Technology for Good: Faculty Explores the Emerging Applications of Mobile and ICT for Human Betterment
“My prime objective since my return to Egypt in 2009 was to conduct research that not only advances the body of global knowledge in my field but also addresses problems relevant to Egypt,” said Tamer ElBatt, professor and director of the computer science graduate program. “Two directions my research group has been active on are IoT systems (for remote health monitoring) and opportunistic social networks for contact/proximity detection and tracking using smartphones, which are becoming more prevalent in the COVID-19 period.”
Last October, ElBatt was globally recognized as one of the top 2% most impactful scientists globally in the Stanford-Elsevier's Scopus database of the most cited scientists. The list is created by experts at Stanford University based on data from Elsevier’s Scopus and includes the top 2% scientists in 22 scientific fields and 176 subfields.
“This recognition has, indeed, been rewarding, inspiring and motivating,” he reflected. “In fact, many researchers, including myself, view it as a byproduct of years of hard work and commitment to do quality research with strong scientific and societal impact.”
ElBatt’s most-cited research paper, Joint Scheduling and Power Control for Wireless Ad hoc Networks, has attracted considerable attention from the wireless research community, evidenced by frequent citations exceeding the 1,000 mark on the Google Scholar Index. At its publication time in 2004, the research introduced a novel framework for managing wireless network interference. Since then, the proposed formulation has been widely leveraged and extended by research groups at universities and industrial organizations around the world.
At the time being, ElBatt emphasized that COVID-19 is presenting itself as a major global challenge for a variety of science and engineering disciplines, and networking research — one of his research and teaching interests — is no exception.
Earlier, he had researched the role of mobile and IoT technologies for the good of society, leading a research project on cost-effective mobile health care (mhealth) for disadvantaged, elderly and remote communities in Egypt and other developing countries. In addition, he researched the theoretical foundations of content caching at the network edge, including users' mobile devices. He believes both initiatives could have wide applications during the pandemic.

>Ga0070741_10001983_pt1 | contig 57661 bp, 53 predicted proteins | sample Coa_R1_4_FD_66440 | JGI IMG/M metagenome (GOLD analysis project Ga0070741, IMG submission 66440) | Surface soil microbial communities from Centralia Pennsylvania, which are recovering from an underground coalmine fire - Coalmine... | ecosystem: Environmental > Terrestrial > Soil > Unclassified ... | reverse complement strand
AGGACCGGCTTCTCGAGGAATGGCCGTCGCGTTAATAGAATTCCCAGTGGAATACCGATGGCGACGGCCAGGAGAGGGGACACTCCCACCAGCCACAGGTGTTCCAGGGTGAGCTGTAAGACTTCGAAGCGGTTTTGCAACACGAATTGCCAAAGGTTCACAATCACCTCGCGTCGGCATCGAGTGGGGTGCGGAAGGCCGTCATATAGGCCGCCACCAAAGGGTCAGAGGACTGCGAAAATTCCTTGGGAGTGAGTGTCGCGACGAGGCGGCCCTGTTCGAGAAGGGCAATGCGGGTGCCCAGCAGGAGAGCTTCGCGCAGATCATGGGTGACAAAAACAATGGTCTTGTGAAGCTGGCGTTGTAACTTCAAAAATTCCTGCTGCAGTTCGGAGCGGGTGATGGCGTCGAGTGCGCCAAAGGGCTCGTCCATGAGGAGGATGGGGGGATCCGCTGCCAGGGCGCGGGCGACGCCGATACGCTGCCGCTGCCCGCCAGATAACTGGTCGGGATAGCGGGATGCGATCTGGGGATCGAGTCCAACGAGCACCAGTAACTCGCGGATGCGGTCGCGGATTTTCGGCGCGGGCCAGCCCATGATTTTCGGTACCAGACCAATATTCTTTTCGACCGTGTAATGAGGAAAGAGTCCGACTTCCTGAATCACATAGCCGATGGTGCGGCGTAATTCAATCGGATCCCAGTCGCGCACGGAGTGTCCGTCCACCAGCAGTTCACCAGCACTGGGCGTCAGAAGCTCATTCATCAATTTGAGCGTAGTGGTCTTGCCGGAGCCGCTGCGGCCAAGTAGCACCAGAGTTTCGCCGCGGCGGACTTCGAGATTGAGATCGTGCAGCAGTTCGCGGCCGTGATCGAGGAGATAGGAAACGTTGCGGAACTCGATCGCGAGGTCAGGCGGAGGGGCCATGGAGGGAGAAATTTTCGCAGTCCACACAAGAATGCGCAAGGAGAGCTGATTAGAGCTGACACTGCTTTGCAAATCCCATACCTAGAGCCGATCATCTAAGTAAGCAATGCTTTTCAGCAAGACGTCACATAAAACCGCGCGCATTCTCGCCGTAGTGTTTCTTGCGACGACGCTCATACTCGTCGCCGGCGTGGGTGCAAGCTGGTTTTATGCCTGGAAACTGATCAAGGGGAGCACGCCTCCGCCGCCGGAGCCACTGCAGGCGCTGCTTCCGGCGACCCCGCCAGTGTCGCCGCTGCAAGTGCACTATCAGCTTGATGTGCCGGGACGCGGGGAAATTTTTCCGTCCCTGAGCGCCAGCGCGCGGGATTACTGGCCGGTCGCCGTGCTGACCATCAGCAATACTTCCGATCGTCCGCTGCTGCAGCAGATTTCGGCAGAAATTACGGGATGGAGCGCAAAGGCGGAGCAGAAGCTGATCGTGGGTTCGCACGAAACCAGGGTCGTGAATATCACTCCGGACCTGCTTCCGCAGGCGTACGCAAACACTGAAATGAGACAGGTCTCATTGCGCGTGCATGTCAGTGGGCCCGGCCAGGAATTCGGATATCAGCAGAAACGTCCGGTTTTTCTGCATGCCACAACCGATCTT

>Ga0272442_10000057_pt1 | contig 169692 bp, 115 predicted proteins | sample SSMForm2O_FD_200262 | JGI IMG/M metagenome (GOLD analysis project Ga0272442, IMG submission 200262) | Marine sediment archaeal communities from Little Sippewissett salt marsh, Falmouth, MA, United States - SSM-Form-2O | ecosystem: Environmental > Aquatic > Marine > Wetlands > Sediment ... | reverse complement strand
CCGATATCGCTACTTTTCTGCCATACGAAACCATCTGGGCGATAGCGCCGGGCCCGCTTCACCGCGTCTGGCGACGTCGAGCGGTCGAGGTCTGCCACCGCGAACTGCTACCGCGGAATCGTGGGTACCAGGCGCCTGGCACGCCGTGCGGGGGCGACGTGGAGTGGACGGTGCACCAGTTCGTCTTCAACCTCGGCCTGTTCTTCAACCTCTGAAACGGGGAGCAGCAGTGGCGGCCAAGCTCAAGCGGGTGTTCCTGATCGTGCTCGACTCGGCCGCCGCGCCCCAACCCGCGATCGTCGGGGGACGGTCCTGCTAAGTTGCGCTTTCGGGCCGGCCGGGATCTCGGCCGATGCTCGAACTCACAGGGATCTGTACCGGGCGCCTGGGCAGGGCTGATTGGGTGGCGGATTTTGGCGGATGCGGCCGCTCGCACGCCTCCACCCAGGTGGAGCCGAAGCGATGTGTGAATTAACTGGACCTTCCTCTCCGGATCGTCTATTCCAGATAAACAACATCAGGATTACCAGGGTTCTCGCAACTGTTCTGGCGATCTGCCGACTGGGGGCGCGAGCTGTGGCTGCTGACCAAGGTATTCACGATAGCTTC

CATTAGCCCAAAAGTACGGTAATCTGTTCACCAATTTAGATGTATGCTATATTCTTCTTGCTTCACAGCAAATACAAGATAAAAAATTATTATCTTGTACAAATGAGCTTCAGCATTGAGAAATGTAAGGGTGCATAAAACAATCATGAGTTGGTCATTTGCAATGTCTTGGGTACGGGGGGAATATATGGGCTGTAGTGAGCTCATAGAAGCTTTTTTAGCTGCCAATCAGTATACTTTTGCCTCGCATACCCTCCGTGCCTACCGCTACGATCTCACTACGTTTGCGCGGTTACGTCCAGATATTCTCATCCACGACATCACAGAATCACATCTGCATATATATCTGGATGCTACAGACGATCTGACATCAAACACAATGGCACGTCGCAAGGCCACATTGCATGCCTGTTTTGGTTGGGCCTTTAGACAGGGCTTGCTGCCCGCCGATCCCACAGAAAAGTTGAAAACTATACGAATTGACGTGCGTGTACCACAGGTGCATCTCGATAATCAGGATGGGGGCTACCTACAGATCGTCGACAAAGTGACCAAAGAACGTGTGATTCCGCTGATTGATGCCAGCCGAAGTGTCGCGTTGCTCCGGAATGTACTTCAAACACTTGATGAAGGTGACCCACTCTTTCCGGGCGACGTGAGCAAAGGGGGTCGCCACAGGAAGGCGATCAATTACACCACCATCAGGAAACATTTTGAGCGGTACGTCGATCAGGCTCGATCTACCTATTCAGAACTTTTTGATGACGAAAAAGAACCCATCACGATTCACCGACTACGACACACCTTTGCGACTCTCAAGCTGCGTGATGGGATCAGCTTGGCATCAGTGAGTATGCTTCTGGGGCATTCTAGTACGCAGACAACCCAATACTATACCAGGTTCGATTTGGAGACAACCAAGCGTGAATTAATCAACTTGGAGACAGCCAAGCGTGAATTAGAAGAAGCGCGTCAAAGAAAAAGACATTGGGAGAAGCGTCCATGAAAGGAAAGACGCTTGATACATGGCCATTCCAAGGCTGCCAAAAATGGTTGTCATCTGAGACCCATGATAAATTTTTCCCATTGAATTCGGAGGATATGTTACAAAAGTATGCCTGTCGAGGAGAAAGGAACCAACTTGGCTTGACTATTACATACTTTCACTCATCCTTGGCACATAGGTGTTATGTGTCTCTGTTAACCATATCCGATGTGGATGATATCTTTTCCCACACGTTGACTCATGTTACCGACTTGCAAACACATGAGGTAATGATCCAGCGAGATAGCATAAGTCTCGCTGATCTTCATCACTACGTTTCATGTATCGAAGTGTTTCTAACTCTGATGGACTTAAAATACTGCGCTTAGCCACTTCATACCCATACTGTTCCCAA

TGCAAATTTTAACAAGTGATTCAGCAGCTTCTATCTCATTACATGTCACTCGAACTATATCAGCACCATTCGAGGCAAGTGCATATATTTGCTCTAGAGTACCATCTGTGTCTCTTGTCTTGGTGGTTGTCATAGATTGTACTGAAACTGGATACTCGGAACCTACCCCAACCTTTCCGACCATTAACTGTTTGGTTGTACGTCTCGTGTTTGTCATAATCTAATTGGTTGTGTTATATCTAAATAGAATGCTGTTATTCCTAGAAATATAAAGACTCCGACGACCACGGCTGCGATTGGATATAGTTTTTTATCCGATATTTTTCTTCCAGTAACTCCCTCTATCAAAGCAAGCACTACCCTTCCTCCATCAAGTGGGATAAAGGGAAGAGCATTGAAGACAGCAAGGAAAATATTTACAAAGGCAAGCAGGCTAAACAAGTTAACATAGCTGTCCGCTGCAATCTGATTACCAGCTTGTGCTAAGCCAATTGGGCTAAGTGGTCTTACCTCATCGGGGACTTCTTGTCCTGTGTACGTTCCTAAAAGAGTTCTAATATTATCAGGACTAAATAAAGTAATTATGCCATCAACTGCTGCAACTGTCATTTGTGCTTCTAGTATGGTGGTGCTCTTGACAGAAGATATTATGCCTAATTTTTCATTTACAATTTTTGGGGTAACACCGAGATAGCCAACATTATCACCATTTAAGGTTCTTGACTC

Moving forward, ElBatt plans to expand his research portfolio to include additional COVID-19-related information and communication technology research, including data analytics and prediction, emerging applications for IoT-based COVID-19 patient monitoring and epidemical modeling.
“I aspire to build upon this momentum and expand my future research to provide intellectual gain to researchers in the networking community and address research problems relevant to Egypt,” he said.
ElBatt stressed that his work at AUC plays a pivotal role in complementing his undergraduate and graduate research in multiple ways. He currently serves as the principal investigator of an ITIDA ITAC-funded research project targeting multi-tier machine learning and big data analytics for scalable IoT systems. In this project, AUC partners with IoTBlue, a Spanish-based company with an R&D office in Cairo.
“I started doing research and raising awareness about IoT and its applications at AUC through a senior undergraduate course first offered to computer science and engineering students in Spring 2019. The traction this course has received so far is rather encouraging, to say the least,” he said. “Also, serving as the director of the computer science graduate program allows me to make a broader impact, not only for my students but for all computer science graduate students.”